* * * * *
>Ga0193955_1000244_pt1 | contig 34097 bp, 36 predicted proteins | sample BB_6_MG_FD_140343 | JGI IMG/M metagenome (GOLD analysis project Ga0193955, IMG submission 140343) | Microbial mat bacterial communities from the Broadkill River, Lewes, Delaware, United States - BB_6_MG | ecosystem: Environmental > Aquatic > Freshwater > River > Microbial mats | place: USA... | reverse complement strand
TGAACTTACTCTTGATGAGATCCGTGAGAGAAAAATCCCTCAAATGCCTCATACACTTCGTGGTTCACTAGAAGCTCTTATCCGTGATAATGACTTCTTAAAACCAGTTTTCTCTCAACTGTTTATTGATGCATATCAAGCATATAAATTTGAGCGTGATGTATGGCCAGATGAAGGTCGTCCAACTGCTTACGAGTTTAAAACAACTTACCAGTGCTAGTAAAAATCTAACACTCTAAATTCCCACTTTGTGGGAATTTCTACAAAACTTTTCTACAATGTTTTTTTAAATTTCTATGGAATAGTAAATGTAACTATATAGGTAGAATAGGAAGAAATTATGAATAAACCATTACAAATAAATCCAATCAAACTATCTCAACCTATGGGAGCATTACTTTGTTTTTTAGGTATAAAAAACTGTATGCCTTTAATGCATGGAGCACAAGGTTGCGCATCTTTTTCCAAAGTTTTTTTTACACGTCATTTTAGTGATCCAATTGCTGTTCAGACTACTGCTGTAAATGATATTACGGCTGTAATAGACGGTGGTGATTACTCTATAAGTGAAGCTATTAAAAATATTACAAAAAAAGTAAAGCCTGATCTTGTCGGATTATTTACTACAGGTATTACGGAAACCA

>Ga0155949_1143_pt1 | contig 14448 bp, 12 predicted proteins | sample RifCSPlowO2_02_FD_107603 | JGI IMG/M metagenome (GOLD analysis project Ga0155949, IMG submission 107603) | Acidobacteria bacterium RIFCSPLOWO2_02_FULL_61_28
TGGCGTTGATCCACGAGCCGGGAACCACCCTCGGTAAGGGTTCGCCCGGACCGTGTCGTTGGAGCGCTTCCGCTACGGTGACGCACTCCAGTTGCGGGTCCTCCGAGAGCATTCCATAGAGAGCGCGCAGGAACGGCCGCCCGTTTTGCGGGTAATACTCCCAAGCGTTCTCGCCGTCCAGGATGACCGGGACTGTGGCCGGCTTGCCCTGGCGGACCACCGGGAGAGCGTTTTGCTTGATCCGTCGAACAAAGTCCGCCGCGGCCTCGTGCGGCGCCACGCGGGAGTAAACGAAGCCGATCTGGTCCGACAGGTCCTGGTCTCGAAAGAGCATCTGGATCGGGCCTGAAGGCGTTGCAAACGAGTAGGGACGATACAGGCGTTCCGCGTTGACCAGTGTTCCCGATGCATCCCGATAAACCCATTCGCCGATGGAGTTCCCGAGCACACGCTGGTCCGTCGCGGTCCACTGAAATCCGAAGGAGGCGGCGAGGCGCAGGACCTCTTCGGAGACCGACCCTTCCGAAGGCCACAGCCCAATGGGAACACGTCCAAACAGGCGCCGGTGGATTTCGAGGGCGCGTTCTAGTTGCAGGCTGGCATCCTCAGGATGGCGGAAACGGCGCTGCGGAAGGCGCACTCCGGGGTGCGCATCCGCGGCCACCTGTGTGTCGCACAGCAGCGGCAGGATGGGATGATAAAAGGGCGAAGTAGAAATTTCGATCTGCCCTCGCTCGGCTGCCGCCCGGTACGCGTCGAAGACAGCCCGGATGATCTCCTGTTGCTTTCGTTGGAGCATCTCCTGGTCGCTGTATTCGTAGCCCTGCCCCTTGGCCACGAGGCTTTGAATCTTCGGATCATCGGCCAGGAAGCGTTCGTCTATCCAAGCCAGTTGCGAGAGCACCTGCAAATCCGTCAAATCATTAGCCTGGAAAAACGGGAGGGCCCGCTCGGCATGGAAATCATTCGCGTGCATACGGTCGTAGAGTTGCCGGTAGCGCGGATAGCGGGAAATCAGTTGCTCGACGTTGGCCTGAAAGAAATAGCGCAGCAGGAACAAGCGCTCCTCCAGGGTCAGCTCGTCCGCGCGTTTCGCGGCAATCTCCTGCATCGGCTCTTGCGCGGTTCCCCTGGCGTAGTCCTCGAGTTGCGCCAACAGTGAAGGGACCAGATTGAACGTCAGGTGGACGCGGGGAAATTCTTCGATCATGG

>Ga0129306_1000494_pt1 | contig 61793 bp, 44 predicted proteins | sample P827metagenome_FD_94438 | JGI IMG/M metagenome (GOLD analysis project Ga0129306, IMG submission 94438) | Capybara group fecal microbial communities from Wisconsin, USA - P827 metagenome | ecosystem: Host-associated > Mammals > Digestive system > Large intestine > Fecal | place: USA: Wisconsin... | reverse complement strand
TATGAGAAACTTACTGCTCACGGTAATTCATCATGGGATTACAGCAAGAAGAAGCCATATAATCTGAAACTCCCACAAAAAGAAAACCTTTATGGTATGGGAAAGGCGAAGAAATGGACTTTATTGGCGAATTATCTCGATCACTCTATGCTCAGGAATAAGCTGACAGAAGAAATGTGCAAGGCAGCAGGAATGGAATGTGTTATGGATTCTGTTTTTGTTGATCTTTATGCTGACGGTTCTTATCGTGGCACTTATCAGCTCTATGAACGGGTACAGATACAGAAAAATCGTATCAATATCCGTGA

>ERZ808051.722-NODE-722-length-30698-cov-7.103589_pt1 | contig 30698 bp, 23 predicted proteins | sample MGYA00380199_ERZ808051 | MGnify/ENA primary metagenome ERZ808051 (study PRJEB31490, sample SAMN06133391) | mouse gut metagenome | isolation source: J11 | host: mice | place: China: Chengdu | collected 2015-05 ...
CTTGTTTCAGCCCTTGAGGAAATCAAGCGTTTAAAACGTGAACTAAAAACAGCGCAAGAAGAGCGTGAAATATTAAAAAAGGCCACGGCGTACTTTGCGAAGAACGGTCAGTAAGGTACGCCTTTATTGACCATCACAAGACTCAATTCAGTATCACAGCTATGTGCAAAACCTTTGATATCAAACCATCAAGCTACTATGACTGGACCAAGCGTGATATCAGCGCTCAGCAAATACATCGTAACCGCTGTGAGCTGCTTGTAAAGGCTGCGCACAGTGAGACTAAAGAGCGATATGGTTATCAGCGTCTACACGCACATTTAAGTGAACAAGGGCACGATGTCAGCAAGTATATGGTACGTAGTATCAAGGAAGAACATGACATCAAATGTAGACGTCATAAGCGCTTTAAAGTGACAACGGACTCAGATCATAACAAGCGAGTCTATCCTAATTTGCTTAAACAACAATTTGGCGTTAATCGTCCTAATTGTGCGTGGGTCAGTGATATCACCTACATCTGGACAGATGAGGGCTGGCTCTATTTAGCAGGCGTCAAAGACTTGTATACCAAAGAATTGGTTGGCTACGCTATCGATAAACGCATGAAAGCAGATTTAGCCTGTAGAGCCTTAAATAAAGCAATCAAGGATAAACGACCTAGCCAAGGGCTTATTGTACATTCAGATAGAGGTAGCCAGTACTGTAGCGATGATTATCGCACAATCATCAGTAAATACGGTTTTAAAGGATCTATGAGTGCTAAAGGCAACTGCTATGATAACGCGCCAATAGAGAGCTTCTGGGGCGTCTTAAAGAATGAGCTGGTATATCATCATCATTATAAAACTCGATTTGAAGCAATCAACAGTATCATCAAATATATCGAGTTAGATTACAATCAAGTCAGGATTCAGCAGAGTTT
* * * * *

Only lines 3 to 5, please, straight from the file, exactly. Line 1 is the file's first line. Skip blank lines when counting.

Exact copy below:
>Ga0155949_1143_pt1 | contig 14448 bp, 12 predicted proteins | sample RifCSPlowO2_02_FD_107603 | JGI IMG/M metagenome (GOLD analysis project Ga0155949, IMG submission 107603) | Acidobacteria bacterium RIFCSPLOWO2_02_FULL_61_28
TGGCGTTGATCCACGAGCCGGGAACCACCCTCGGTAAGGGTTCGCCCGGACCGTGTCGTTGGAGCGCTTCCGCTACGGTGACGCACTCCAGTTGCGGGTCCTCCGAGAGCATTCCATAGAGAGCGCGCAGGAACGGCCGCCCGTTTTGCGGGTAATACTCCCAAGCGTTCTCGCCGTCCAGGATGACCGGGACTGTGGCCGGCTTGCCCTGGCGGACCACCGGGAGAGCGTTTTGCTTGATCCGTCGAACAAAGTCCGCCGCGGCCTCGTGCGGCGCCACGCGGGAGTAAACGAAGCCGATCTGGTCCGACAGGTCCTGGTCTCGAAAGAGCATCTGGATCGGGCCTGAAGGCGTTGCAAACGAGTAGGGACGATACAGGCGTTCCGCGTTGACCAGTGTTCCCGATGCATCCCGATAAACCCATTCGCCGATGGAGTTCCCGAGCACACGCTGGTCCGTCGCGGTCCACTGAAATCCGAAGGAGGCGGCGAGGCGCAGGACCTCTTCGGAGACCGACCCTTCCGAAGGCCACAGCCCAATGGGAACACGTCCAAACAGGCGCCGGTGGATTTCGAGGGCGCGTTCTAGTTGCAGGCTGGCATCCTCAGGATGGCGGAAACGGCGCTGCGGAAGGCGCACTCCGGGGTGCGCATCCGCGGCCACCTGTGTGTCGCACAGCAGCGGCAGGATGGGATGATAAAAGGGCGAAGTAGAAATTTCGATCTGCCCTCGCTCGGCTGCCGCCCGGTACGCGTCGAAGACAGCCCGGATGATCTCCTGTTGCTTTCGTTGGAGCATCTCCTGGTCGCTGTATTCGTAGCCCTGCCCCTTGGCCACGAGGCTTTGAATCTTCGGATCATCGGCCAGGAAGCGTTCGTCTATCCAAGCCAGTTGCGAGAGCACCTGCAAATCCGTCAAATCATTAGCCTGGAAAAACGGGAGGGCCCGCTCGGCATGGAAATCATTCGCGTGCATACGGTCGTAGAGTTGCCGGTAGCGCGGATAGCGGGAAATCAGTTGCTCGACGTTGGCCTGAAAGAAATAGCGCAGCAGGAACAAGCGCTCCTCCAGGGTCAGCTCGTCCGCGCGTTTCGCGGCAATCTCCTGCATCGGCTCTTGCGCGGTTCCCCTGGCGTAGTCCTCGAGTTGCGCCAACAGTGAAGGGACCAGATTGAACGTCAGGTGGACGCGGGGAAATTCTTCGATCATGG

>Ga0129306_1000494_pt1 | contig 61793 bp, 44 predicted proteins | sample P827metagenome_FD_94438 | JGI IMG/M metagenome (GOLD analysis project Ga0129306, IMG submission 94438) | Capybara group fecal microbial communities from Wisconsin, USA - P827 metagenome | ecosystem: Host-associated > Mammals > Digestive system > Large intestine > Fecal | place: USA: Wisconsin... | reverse complement strand